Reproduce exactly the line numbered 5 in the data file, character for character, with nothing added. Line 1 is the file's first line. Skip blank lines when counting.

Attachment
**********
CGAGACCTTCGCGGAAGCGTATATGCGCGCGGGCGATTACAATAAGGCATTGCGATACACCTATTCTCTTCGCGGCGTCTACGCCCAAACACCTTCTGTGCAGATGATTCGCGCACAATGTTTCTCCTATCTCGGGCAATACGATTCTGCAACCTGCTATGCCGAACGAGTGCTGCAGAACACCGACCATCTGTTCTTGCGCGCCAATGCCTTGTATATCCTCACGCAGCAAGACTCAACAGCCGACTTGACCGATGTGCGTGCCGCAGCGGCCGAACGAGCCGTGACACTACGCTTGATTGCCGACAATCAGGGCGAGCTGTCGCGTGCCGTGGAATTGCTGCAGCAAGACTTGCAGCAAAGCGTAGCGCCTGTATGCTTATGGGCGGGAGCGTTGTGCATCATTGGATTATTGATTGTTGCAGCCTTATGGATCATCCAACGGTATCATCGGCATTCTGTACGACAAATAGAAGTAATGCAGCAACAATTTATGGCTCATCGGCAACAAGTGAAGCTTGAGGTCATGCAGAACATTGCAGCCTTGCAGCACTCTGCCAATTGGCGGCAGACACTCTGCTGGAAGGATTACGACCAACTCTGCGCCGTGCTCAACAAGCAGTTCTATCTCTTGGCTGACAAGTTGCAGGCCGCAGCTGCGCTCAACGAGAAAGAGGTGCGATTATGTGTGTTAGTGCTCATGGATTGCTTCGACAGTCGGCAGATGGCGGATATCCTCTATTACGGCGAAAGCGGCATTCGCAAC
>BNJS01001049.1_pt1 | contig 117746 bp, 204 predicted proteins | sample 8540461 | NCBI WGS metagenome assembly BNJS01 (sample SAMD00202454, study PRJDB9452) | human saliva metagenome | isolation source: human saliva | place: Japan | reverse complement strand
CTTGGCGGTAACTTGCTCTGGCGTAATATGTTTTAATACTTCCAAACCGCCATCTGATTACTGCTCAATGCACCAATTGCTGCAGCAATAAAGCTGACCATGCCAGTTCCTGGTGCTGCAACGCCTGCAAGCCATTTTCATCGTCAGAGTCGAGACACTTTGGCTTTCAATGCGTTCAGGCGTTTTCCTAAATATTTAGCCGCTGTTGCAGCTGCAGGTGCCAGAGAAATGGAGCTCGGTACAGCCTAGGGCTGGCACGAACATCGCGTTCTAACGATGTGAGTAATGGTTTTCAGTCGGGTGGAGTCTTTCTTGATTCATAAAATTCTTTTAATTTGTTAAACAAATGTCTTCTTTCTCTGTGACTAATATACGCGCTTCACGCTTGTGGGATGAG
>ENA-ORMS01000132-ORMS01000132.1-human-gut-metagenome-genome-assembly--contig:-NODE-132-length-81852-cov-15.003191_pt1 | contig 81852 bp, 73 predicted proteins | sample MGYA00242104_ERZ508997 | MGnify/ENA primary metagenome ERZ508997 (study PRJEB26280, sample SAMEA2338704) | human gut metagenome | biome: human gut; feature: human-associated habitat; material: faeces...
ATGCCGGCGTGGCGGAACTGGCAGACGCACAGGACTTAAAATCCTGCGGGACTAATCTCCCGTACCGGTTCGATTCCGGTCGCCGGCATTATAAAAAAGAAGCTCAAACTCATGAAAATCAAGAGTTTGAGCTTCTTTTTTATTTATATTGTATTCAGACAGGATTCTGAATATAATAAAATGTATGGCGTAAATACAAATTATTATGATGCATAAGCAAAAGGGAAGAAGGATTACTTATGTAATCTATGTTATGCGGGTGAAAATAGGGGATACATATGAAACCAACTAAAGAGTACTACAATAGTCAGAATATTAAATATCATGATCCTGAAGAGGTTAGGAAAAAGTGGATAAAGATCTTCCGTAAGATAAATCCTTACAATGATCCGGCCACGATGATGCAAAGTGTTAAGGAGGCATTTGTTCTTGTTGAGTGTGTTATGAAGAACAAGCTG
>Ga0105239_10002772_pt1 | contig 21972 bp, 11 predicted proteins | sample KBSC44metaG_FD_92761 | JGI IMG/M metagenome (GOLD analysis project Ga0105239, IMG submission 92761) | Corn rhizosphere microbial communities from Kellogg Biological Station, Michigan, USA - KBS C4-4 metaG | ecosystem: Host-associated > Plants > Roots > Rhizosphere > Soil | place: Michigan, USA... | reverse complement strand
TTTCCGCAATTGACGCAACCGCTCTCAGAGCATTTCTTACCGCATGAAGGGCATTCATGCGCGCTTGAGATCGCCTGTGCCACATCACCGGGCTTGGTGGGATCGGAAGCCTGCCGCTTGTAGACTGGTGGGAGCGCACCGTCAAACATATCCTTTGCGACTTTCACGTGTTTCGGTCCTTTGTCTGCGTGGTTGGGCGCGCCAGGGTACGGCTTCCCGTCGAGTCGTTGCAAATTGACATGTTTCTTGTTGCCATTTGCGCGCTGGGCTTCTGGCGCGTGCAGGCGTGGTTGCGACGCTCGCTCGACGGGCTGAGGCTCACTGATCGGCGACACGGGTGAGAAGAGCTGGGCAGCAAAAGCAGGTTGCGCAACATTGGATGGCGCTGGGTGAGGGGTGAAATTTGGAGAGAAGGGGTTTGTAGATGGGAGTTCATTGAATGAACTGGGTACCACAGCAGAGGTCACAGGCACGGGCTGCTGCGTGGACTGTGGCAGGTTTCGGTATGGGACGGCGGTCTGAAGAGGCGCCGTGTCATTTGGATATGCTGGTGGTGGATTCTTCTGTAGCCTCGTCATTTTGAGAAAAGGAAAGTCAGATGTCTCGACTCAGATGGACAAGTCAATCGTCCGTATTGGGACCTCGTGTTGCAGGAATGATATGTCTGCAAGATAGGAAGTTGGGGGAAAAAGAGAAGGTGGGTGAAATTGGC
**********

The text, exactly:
ATGCCGGCGTGGCGGAACTGGCAGACGCACAGGACTTAAAATCCTGCGGGACTAATCTCCCGTACCGGTTCGATTCCGGTCGCCGGCATTATAAAAAAGAAGCTCAAACTCATGAAAATCAAGAGTTTGAGCTTCTTTTTTATTTATATTGTATTCAGACAGGATTCTGAATATAATAAAATGTATGGCGTAAATACAAATTATTATGATGCATAAGCAAAAGGGAAGAAGGATTACTTATGTAATCTATGTTATGCGGGTGAAAATAGGGGATACATATGAAACCAACTAAAGAGTACTACAATAGTCAGAATATTAAATATCATGATCCTGAAGAGGTTAGGAAAAAGTGGATAAAGATCTTCCGTAAGATAAATCCTTACAATGATCCGGCCACGATGATGCAAAGTGTTAAGGAGGCATTTGTTCTTGTTGAGTGTGTTATGAAGAACAAGCTG